© 2012; 2009 Connecting: Solo Travel Network & William B Kaliher. Information.
NOTE: This article is reproduced here for inspirational value alone and will not normally be updated.
Therefore, all facts, figures, and author's opinions are subject to change as time goes on.

Keep On Living the Dream – Mexico by Motorcycle
A Solo Travel Tale

By William B Kaliher

I know better but can't help it. Helmet off and strapped to my backpack, Motorcycling in Mexico, Solo I have to feel the breeze as I whizz over the foothills taking the soft curves. The sensations feel so nice. The deep green water on my right looks inviting. I may not swim, but I will get a room and ride this stretch of Costa Esmeralda a few more times before heading north. This is my dream.

At some point in life, many people consider the thrill and adventure of taking a long motorcycle trip. Most are probably like me, the average person, not a professional bike rider or someone wealthy enough to make such trips on a whim. The trouble is too many put off their dream trip, time moves on, and suddenly they imagine they're too old and it's too late to go. I've always believed in living the dream instead of putting it off with worries about family, danger, money, and age.

In 1971, full of youthful confidence, I took my first motorcycle trip through Mexico. In 1994, at age 48, I repeated the trip on my small 250 Honda Nighthawk. Second time around, my trepidations about visiting a foreign country were compounded by doubts that came with age. But I faced my doubts and minimized concerns of driving alone in Mexico by preparing myself for the differences in traffic and driving habits.

The result was a wonderful trip enjoyed on a modest budget. My fears faded in the beauty of the country and the hospitality offered by Mexicans. I handled the long lonely stretches, managed language barriers, and before long I'd opened up to Mexico's charms. When I stopped to explore its cities, towns, and special sites, I rediscovered the simple pleasure of leisurely strolling and exchanging a smile or a friendly "buenos dias" with strangers.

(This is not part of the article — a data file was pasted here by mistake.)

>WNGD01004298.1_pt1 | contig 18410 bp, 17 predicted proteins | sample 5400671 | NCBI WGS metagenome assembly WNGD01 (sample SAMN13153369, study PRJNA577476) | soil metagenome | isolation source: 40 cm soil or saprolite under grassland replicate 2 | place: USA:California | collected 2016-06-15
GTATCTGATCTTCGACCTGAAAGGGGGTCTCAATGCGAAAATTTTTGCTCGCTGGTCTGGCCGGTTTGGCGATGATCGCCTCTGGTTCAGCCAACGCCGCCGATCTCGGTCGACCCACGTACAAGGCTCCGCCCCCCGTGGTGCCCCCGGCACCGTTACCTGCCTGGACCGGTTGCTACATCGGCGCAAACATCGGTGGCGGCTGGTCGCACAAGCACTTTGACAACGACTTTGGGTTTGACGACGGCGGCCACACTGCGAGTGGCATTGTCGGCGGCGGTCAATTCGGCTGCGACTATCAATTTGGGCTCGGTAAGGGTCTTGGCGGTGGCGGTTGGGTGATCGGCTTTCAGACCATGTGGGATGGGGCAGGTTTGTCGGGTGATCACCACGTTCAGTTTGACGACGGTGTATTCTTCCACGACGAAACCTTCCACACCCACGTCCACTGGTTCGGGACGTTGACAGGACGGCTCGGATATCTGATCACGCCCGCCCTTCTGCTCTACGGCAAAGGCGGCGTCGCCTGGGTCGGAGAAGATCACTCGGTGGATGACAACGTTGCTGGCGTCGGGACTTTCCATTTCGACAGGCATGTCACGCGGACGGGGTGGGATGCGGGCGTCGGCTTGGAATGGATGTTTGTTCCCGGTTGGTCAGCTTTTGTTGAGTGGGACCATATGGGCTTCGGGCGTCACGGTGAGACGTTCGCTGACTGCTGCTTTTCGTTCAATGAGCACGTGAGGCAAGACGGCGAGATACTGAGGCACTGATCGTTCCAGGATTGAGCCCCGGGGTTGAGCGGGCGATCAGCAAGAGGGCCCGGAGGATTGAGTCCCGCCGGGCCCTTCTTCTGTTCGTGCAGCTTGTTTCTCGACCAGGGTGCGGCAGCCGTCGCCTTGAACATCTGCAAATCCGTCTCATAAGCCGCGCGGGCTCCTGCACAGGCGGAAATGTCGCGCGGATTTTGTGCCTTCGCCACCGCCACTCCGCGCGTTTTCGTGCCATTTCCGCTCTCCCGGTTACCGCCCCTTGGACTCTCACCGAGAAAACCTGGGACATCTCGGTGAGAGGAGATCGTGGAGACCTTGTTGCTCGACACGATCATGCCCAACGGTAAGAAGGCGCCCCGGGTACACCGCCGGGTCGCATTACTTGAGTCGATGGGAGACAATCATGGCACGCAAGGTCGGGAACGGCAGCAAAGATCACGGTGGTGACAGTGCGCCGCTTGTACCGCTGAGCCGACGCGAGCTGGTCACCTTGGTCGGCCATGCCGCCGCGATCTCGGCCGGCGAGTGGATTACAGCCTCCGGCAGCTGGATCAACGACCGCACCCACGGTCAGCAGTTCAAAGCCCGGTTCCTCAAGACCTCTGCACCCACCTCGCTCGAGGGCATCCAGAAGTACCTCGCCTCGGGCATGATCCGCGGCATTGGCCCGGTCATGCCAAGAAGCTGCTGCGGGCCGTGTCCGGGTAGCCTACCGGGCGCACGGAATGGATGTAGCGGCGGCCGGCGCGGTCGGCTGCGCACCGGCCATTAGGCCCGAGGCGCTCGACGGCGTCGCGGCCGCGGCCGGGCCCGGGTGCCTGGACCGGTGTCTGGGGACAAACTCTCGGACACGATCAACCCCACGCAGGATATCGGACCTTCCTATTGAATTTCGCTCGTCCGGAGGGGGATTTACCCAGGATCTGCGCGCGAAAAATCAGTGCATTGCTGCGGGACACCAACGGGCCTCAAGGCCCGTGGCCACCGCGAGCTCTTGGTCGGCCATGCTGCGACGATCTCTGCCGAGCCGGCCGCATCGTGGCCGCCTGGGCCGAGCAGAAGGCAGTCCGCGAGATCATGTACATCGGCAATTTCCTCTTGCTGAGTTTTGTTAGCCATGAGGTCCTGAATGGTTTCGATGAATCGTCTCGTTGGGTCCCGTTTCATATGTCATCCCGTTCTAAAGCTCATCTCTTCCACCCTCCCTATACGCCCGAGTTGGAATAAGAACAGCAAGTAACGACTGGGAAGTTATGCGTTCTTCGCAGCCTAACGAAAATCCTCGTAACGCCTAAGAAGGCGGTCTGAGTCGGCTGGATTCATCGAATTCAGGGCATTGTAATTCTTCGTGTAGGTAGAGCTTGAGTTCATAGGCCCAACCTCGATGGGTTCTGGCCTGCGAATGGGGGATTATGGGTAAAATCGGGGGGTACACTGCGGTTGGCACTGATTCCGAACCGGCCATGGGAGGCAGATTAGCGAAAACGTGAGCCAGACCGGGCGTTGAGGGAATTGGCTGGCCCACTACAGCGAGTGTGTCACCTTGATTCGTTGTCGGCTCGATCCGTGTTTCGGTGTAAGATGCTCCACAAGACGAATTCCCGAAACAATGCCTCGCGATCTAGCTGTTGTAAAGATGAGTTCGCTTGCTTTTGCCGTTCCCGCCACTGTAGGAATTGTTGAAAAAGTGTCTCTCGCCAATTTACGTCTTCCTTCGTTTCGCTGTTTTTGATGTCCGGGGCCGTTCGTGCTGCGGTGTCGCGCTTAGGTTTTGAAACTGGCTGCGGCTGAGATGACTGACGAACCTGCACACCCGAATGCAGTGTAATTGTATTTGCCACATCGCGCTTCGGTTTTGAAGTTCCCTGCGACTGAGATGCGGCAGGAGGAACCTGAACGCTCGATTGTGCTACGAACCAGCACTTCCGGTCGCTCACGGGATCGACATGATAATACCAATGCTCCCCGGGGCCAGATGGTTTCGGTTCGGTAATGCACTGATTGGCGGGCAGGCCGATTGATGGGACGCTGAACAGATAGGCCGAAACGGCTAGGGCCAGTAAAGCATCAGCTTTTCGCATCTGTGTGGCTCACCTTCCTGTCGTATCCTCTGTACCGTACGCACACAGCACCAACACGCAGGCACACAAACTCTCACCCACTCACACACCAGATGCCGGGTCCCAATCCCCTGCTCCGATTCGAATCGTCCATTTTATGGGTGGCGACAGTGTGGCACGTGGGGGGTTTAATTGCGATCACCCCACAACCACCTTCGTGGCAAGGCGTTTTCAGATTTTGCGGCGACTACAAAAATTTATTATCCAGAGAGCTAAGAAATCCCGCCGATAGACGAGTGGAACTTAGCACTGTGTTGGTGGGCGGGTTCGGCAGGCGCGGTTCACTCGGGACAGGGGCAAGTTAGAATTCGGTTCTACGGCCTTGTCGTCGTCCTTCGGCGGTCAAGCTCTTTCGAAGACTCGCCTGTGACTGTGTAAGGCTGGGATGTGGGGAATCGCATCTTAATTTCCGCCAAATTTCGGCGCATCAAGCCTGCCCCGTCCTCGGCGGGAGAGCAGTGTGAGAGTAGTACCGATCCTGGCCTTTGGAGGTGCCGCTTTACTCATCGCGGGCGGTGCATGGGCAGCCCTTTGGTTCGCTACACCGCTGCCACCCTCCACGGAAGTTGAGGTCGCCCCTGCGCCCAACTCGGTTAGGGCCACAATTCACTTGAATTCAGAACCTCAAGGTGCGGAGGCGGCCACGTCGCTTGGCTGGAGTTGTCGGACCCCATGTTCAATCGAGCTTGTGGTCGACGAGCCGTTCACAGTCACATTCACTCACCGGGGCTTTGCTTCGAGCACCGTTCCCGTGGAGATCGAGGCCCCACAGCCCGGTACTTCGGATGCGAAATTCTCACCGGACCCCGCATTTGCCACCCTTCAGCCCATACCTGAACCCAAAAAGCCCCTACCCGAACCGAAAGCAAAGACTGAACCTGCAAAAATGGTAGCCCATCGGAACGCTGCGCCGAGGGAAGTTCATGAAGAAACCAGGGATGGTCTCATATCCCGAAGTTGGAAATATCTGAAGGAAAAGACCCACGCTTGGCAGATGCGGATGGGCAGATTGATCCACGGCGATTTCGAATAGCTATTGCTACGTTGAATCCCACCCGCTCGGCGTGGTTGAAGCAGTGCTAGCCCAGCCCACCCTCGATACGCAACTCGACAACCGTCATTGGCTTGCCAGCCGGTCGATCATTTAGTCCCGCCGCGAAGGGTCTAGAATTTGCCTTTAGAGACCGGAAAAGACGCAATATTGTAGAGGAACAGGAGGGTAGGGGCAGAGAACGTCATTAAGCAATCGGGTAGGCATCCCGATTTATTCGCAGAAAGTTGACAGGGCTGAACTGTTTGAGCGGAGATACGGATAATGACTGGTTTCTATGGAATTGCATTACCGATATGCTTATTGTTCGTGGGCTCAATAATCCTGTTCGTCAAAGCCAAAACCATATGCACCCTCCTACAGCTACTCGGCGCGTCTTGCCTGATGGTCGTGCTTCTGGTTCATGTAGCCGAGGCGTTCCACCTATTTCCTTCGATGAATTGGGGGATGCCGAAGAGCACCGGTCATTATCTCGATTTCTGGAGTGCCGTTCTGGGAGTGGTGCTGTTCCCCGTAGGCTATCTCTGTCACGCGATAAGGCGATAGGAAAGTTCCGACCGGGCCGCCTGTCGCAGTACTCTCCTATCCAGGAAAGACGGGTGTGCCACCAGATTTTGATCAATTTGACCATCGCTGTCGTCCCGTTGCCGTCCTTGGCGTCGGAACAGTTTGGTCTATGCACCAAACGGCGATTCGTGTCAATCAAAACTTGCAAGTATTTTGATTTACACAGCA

I returned home with a sense of accomplishment, convinced that the age factor should never be a consideration for anyone in reasonably good health. Vowing age wouldn't concern me again, I promised myself that when I retired I'd really take a motorcycle trip, not just a month but several months, maybe ride all the way to South America.

In November 2005, two months shy of 61, I took a bus from the border to Guadalajara. At Tapalpa, I went off-road on a four-wheeler. At 63, Puerto Morales, Acapulco, and Puerto Vallarta were the locales for three more off-road adventures. Let me tell you, a trip through those mountains is spectacular.

Go For It

If you are among those still dreaming but not planning to visit Mexico on your own, I want to tell you that you don't need special abilities or a bundle of money to fulfill your dream. If you don't go you'll be missing so much more than grand scenery and famous beach resorts. Advanced civilizations flourished in Mexico for nearly 4,000 years prior to the arrival of Spanish conquistadors. Mixtec, Aztec, Mayan, and other Mesoamerican cultures left a legacy of artworks, monumental sculptures, and some of the largest pyramid sites on earth. Teotihuacán, about 40 kilometers northeast of Mexico City, is only one among many such marvelous archaeological sites located all over the country.

Whether you go by car, bus, or motorcycle, you should stop worrying; just go and experience this wonderful, colorful country. As for me, I've still got that South American trip on my mind.

>> WBK